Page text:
TOKYO -- Japan’s crippled Fukushima nuclear plant has suffered yet another leak, spilling out 430 liters of contaminated water thousands of times more radioactive than legal limits, its operator said Thursday.
Tokyo Electric Power Company, or TEPCO, said the water which spilled from the storage tanks had radiation readings as high as 200,000 becquerels per liter -- almost 6,700 times higher than the legal limit of 30 becquerels.
Although sandbags have been placed to prevent further spread of the leak, some of that water may have already reached the plant's harbor on the Pacific Ocean through a drainage trench, TEPCO said.
The leak comes one day after Japanese fast food company Yoshinoya Holdings announced plans to grow vegetables on a farm just 60 miles from the nuclear plant.
A TEPCO spokesman told a press conference in Tokyo on Thursday that the leak happened because workers miscalculated the amount of water the tank was capable of holding due to it sitting on a slope.
Japanese Chief Cabinet Secretary Yoshihide Suga said following the announcement that measures to stop the leaks were insufficient and pledged to work with TEPCO to prevent similar incidents.
Fukushima has remained the most prominent legacy of Japan’s earthquake and tsunami of March 2011 which killed close to 16,000 people.
Following the quake, the plant suffered three nuclear meltdowns and as many as 300,000 people were forced to evacuate or voluntarily left their homes. A survey said last month that more people had died because of the evacuation process, some 1,600, than had been killed in Fukushima by the disaster itself.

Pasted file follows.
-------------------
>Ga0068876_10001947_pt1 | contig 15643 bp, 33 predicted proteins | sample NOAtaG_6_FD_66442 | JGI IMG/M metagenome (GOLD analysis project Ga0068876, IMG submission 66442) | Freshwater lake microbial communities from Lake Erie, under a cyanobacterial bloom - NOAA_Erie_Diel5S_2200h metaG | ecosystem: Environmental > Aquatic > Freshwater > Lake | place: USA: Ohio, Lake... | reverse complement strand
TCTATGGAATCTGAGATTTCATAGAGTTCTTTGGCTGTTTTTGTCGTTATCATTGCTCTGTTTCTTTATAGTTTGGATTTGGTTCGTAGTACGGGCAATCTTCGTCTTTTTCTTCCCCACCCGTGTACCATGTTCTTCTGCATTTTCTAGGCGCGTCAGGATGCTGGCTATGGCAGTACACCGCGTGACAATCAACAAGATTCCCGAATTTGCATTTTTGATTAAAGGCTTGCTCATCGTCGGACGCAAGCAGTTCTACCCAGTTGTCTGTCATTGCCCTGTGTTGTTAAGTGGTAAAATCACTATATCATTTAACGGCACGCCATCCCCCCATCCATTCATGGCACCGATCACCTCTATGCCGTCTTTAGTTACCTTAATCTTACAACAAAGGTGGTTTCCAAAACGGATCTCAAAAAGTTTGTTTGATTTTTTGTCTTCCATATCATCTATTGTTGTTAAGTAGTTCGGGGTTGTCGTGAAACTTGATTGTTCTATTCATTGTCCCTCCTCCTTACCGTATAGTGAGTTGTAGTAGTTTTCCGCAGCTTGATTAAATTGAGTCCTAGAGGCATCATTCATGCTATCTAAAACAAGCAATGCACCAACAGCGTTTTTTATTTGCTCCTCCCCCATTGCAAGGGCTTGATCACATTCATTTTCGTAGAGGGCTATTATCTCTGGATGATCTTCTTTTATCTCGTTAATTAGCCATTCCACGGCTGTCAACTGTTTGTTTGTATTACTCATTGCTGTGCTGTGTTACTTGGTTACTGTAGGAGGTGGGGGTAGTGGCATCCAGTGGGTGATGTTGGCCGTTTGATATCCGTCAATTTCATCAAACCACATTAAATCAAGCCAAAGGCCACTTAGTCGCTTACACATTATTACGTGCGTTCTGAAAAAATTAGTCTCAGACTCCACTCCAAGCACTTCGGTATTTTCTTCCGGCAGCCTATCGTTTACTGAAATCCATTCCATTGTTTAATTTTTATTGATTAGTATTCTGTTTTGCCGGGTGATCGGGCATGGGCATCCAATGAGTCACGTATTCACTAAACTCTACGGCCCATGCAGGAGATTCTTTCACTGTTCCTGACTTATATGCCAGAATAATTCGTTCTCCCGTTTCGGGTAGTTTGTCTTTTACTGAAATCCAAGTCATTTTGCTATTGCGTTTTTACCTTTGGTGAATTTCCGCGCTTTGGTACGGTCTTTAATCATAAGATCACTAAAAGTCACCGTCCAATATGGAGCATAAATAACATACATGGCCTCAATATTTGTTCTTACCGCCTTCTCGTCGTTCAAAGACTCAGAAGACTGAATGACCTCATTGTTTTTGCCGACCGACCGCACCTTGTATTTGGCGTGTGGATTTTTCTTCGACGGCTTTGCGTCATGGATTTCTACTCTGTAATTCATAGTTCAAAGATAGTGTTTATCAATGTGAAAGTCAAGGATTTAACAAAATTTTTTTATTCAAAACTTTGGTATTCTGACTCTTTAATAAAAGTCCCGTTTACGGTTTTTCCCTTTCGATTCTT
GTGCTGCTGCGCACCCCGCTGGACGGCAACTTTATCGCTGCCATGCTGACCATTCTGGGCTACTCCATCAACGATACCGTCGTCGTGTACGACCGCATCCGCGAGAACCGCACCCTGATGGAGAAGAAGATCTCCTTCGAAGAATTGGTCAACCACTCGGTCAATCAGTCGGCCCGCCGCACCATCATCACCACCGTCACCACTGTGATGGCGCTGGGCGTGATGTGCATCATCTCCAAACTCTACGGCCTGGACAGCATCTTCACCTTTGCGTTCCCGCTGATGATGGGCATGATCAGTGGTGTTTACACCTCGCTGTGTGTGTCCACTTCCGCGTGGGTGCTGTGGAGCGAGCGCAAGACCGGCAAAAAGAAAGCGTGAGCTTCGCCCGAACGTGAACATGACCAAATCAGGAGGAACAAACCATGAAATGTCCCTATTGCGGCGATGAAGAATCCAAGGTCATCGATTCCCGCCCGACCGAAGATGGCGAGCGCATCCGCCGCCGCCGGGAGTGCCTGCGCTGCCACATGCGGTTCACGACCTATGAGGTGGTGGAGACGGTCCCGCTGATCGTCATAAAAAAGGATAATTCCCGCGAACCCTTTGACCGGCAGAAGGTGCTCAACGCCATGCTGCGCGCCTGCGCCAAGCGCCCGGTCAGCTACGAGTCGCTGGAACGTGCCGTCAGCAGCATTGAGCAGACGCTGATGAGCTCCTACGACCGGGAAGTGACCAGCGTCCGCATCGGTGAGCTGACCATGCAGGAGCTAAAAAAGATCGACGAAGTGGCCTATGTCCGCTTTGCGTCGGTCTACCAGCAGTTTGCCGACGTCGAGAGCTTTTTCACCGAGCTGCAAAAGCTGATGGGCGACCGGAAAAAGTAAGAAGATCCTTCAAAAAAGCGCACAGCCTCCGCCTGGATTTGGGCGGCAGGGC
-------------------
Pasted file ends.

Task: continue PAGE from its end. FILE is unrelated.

Wednesday’s leak is the latest in a long string of setbacks to hit attempts by TEPCO and the Japanese government to make the site safe.
The operator announced Tuesday that four tons of rainwater contaminated with low levels of radiation had leaked during an operation to transfer water between holding tanks, Reuters reported.
The tanks, which are used to store the excess water pumped over damaged reactors to keep them cool, were flooded by the recent tropical depression Sepat, a spokesman told Reuters.
In August, TEPCO said one of these same tanks had leaked 400 tons of highly radioactive water.
The crisis prompted Japanese Prime Minister Shinzo Abe to pledge in September almost half a billion dollars to build a subterranean ice wall in an attempt to prevent groundwater mixing with the water being used to cool melted fuel rods.
Reuters contributed to this report. NBC News' Alexander Smith reported from London.